P.S. The following night, since we were in the area, we went to The Waterside Inn, which also holds three Michelin stars (the only other 3-starred restaurant in the UK is Gordon Ramsay’s in London). It was awful. Soggy, uninspired, lacking in atmosphere. Not worthy of one star, let alone three. Maybe we caught them on an off-day, but a restaurant of this supposed calibre shouldn’t have off-days. The meal we had the following day at Gourmet Burger Kitchen was far more enjoyable.

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20 Responses

  1. That’s an awful lot of inert gas for one meal. I like the idea of filling the air with an odo(u)r before consuming an item, since so much of our taste is olfactory.

    Were the whiskey gums alcoholic or all artificially flavored?

    Funny to think of someone crossing the channel in that direction to eat gourmet food.

    Bravo on the header graphic, btw.

  2. Whisk(e)y gums were indeed alcoholic.

  3. Wow. I couldn’t eat a lot of that food for allergy reasons but I am nevertheless jealous. Very cool.

    I also want to commend you on the header graphics.

    (Also, I can’t create a wordpress comment avatar thingy for some reason. I have no idea why. Apologies for denying you an unreasonable facsimile of my aspect with each comment.)

  4. Thanks. Please feel free to use that picture yourself if you want it (it’s over at flickr, but I’m sure you’ve seen that already).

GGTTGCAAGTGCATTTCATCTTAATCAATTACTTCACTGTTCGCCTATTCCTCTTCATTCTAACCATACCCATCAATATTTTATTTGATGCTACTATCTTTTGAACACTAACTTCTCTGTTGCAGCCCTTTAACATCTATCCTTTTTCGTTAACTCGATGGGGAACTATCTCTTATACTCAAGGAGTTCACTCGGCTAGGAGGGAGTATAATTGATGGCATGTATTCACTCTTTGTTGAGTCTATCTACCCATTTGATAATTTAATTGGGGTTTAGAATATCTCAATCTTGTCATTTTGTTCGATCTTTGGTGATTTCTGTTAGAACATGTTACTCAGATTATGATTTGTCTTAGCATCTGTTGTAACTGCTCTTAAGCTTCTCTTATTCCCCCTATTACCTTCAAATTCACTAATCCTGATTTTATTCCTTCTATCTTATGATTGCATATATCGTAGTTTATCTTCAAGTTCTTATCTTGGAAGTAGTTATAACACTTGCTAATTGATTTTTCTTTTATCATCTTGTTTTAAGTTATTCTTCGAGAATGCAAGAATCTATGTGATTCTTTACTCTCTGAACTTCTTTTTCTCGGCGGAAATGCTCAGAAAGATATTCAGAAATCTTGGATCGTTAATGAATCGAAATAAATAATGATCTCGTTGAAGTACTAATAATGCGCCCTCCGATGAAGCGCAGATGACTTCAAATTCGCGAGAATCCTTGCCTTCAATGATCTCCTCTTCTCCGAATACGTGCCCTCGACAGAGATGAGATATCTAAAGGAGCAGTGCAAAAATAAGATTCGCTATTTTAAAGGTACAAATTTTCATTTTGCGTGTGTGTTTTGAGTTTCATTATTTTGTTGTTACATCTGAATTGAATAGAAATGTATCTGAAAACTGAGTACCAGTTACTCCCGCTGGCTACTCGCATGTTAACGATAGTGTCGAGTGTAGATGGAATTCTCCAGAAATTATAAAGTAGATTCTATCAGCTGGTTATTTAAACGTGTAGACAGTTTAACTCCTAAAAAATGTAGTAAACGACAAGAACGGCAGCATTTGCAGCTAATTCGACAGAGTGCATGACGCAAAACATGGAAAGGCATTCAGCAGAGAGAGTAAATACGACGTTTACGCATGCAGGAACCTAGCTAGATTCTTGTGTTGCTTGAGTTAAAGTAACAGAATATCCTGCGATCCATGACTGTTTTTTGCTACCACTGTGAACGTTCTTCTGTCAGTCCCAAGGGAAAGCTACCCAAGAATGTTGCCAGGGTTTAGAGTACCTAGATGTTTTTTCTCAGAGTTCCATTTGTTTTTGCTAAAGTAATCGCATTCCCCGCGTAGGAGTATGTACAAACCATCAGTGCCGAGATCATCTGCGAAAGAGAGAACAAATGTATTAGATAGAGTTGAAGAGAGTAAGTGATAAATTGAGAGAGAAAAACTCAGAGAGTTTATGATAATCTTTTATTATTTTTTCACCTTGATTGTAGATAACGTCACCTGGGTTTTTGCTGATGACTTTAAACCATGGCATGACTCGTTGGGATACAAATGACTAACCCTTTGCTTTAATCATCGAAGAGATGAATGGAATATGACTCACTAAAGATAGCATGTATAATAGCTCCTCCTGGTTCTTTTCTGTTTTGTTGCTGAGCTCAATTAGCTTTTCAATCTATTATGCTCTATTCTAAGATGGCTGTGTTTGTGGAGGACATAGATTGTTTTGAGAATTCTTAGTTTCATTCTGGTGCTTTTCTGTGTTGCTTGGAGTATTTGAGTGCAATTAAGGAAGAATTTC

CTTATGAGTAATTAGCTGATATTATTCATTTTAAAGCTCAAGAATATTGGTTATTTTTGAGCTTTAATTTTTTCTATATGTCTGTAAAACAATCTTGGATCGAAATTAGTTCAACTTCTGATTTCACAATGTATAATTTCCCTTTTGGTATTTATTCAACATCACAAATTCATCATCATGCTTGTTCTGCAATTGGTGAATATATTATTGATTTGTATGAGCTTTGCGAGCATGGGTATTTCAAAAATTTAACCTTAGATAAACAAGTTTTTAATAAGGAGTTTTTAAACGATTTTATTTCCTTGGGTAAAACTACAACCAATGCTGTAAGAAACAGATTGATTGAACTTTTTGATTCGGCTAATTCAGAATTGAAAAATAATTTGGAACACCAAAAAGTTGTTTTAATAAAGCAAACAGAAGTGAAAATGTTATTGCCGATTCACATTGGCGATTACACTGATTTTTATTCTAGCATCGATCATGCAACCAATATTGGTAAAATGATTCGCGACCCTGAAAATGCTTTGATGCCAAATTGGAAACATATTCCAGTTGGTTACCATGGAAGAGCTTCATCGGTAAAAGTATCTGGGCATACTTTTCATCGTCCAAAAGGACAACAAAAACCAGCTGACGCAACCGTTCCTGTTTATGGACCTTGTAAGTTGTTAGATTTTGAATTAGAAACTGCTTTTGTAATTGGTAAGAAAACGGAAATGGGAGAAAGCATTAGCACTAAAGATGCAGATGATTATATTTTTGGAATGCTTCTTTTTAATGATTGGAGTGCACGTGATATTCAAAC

Shame about the avatar thingy – I wonder what the problem is? Mind you, it took a while for mine to work properly.

  5. The main problem seems to be a complete lack of any way to upload an image on my profile page even though I am *supposed* to be able to do so.

    There’s a picture of me over at Flickr? No way.

  6. “feel free to use that picture yourself”, not “that picture OF yourself”.
    I was referring to the header image.

  7. You should of eaten at Gordon’s Restaurant

  8. Grrr!! “should HAVE eaten!” Arrrrgh!

  9. Thanks for the advice, “What Would Ramsay Do?”, although I’d have to say that you’re not exactly a disinterested party, are you?

    Calm down, Eric. You’ve just come back from your honeymoon and you’re getting all het up again – think of that beach in Barbados. Concentrate on the feel of the soft sand, the sound of the gently lapping of the waves. Take a deep breath and smell the..uh…coconuts.
    Feeling better now?

  10. simon: Durrrrrrr. Sorry.